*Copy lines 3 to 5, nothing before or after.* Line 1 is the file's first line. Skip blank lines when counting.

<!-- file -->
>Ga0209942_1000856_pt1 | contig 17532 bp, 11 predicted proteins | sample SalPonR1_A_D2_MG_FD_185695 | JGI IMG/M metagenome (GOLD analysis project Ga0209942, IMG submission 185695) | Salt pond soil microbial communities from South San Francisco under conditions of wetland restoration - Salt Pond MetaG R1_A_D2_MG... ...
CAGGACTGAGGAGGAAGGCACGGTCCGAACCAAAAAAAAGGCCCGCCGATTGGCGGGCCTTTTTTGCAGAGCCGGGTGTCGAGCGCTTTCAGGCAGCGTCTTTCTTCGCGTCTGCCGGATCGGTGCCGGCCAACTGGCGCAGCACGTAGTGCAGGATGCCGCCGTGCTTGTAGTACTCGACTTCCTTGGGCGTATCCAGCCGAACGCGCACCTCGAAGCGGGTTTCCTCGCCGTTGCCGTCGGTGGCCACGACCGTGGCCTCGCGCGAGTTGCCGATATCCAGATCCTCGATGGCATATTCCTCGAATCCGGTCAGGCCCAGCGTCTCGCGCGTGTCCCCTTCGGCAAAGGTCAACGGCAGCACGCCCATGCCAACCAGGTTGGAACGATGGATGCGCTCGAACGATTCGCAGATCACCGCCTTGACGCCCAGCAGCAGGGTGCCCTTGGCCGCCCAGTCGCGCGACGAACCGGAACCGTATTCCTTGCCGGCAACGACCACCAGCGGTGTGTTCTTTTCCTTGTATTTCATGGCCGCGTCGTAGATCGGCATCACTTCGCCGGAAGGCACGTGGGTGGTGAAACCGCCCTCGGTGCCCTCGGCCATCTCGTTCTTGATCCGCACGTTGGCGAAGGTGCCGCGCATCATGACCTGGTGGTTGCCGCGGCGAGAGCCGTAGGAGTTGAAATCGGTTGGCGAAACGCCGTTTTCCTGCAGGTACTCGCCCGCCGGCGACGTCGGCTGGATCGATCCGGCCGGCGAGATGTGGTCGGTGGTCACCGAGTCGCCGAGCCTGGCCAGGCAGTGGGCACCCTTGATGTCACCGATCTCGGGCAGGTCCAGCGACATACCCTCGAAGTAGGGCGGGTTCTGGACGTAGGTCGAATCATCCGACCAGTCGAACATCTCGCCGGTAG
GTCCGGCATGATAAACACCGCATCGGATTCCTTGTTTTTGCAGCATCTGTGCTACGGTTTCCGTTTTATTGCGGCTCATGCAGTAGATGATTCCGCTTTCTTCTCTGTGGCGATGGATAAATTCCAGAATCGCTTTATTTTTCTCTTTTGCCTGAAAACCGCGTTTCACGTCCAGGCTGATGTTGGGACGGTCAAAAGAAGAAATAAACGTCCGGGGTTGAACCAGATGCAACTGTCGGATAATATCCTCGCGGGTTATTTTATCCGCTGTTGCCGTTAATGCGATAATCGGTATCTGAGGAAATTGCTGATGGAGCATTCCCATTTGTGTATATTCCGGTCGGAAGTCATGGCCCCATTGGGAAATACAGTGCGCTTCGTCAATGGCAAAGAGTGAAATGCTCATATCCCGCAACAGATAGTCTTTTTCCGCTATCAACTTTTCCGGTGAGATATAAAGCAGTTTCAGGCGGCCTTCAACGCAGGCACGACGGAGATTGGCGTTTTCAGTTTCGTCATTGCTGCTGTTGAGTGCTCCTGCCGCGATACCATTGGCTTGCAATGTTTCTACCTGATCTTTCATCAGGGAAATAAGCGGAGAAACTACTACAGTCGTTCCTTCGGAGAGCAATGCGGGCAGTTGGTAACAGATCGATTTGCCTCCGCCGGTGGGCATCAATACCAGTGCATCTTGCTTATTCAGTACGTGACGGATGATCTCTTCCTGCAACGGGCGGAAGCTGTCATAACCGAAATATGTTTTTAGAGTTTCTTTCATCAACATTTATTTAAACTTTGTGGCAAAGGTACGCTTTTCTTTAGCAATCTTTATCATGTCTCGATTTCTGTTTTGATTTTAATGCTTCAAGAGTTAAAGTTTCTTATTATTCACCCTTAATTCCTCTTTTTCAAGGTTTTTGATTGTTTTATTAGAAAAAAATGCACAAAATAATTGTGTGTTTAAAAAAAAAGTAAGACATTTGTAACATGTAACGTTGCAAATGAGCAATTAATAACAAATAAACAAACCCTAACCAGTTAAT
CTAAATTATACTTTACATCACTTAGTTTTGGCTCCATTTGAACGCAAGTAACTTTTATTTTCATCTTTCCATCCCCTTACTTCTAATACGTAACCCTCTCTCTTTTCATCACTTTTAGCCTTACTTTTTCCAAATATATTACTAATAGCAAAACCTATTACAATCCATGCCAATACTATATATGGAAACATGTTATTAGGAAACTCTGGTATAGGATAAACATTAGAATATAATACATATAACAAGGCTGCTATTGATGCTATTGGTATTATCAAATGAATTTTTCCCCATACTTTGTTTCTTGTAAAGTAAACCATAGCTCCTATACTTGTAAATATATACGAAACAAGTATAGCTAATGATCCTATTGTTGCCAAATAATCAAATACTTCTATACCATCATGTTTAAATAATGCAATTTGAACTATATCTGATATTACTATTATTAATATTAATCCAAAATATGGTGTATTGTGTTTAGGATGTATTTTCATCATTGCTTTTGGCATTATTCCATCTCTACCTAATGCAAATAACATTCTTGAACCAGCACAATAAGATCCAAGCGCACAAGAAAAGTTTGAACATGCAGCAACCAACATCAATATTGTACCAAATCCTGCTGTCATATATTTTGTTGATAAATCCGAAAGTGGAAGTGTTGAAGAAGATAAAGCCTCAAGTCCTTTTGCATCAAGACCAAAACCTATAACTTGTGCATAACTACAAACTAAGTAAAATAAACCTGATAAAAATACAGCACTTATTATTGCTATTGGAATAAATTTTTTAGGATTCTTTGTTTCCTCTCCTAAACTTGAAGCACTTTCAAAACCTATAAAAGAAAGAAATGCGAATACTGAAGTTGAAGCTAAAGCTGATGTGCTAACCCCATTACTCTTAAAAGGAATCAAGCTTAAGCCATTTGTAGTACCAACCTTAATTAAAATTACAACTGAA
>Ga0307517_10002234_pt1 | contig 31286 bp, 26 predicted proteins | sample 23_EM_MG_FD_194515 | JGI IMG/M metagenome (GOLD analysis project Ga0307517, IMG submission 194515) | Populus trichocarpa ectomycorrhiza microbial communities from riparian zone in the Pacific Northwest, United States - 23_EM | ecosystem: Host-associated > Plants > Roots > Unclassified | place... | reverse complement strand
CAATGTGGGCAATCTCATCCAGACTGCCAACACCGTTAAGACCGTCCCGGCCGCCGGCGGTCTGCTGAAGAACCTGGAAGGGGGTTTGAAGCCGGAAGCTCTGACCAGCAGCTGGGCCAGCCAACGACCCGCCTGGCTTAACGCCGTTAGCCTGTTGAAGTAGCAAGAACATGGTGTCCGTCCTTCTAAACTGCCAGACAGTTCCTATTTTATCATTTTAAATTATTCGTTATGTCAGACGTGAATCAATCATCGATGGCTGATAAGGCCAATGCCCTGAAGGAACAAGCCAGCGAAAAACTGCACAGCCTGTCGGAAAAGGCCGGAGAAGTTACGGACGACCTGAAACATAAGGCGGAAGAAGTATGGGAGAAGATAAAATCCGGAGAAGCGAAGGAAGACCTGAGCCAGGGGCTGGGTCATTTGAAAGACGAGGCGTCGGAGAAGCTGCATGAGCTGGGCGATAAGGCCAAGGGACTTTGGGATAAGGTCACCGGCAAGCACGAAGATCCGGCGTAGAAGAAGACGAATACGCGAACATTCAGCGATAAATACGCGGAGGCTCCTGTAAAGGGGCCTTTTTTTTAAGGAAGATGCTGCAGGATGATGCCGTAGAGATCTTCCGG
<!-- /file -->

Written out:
GTCCGGCATGATAAACACCGCATCGGATTCCTTGTTTTTGCAGCATCTGTGCTACGGTTTCCGTTTTATTGCGGCTCATGCAGTAGATGATTCCGCTTTCTTCTCTGTGGCGATGGATAAATTCCAGAATCGCTTTATTTTTCTCTTTTGCCTGAAAACCGCGTTTCACGTCCAGGCTGATGTTGGGACGGTCAAAAGAAGAAATAAACGTCCGGGGTTGAACCAGATGCAACTGTCGGATAATATCCTCGCGGGTTATTTTATCCGCTGTTGCCGTTAATGCGATAATCGGTATCTGAGGAAATTGCTGATGGAGCATTCCCATTTGTGTATATTCCGGTCGGAAGTCATGGCCCCATTGGGAAATACAGTGCGCTTCGTCAATGGCAAAGAGTGAAATGCTCATATCCCGCAACAGATAGTCTTTTTCCGCTATCAACTTTTCCGGTGAGATATAAAGCAGTTTCAGGCGGCCTTCAACGCAGGCACGACGGAGATTGGCGTTTTCAGTTTCGTCATTGCTGCTGTTGAGTGCTCCTGCCGCGATACCATTGGCTTGCAATGTTTCTACCTGATCTTTCATCAGGGAAATAAGCGGAGAAACTACTACAGTCGTTCCTTCGGAGAGCAATGCGGGCAGTTGGTAACAGATCGATTTGCCTCCGCCGGTGGGCATCAATACCAGTGCATCTTGCTTATTCAGTACGTGACGGATGATCTCTTCCTGCAACGGGCGGAAGCTGTCATAACCGAAATATGTTTTTAGAGTTTCTTTCATCAACATTTATTTAAACTTTGTGGCAAAGGTACGCTTTTCTTTAGCAATCTTTATCATGTCTCGATTTCTGTTTTGATTTTAATGCTTCAAGAGTTAAAGTTTCTTATTATTCACCCTTAATTCCTCTTTTTCAAGGTTTTTGATTGTTTTATTAGAAAAAAATGCACAAAATAATTGTGTGTTTAAAAAAAAAGTAAGACATTTGTAACATGTAACGTTGCAAATGAGCAATTAATAACAAATAAACAAACCCTAACCAGTTAAT
CTAAATTATACTTTACATCACTTAGTTTTGGCTCCATTTGAACGCAAGTAACTTTTATTTTCATCTTTCCATCCCCTTACTTCTAATACGTAACCCTCTCTCTTTTCATCACTTTTAGCCTTACTTTTTCCAAATATATTACTAATAGCAAAACCTATTACAATCCATGCCAATACTATATATGGAAACATGTTATTAGGAAACTCTGGTATAGGATAAACATTAGAATATAATACATATAACAAGGCTGCTATTGATGCTATTGGTATTATCAAATGAATTTTTCCCCATACTTTGTTTCTTGTAAAGTAAACCATAGCTCCTATACTTGTAAATATATACGAAACAAGTATAGCTAATGATCCTATTGTTGCCAAATAATCAAATACTTCTATACCATCATGTTTAAATAATGCAATTTGAACTATATCTGATATTACTATTATTAATATTAATCCAAAATATGGTGTATTGTGTTTAGGATGTATTTTCATCATTGCTTTTGGCATTATTCCATCTCTACCTAATGCAAATAACATTCTTGAACCAGCACAATAAGATCCAAGCGCACAAGAAAAGTTTGAACATGCAGCAACCAACATCAATATTGTACCAAATCCTGCTGTCATATATTTTGTTGATAAATCCGAAAGTGGAAGTGTTGAAGAAGATAAAGCCTCAAGTCCTTTTGCATCAAGACCAAAACCTATAACTTGTGCATAACTACAAACTAAGTAAAATAAACCTGATAAAAATACAGCACTTATTATTGCTATTGGAATAAATTTTTTAGGATTCTTTGTTTCCTCTCCTAAACTTGAAGCACTTTCAAAACCTATAAAAGAAAGAAATGCGAATACTGAAGTTGAAGCTAAAGCTGATGTGCTAACCCCATTACTCTTAAAAGGAATCAAGCTTAAGCCATTTGTAGTACCAACCTTAATTAAAATTACAACTGAA
>Ga0307517_10002234_pt1 | contig 31286 bp, 26 predicted proteins | sample 23_EM_MG_FD_194515 | JGI IMG/M metagenome (GOLD analysis project Ga0307517, IMG submission 194515) | Populus trichocarpa ectomycorrhiza microbial communities from riparian zone in the Pacific Northwest, United States - 23_EM | ecosystem: Host-associated > Plants > Roots > Unclassified | place... | reverse complement strand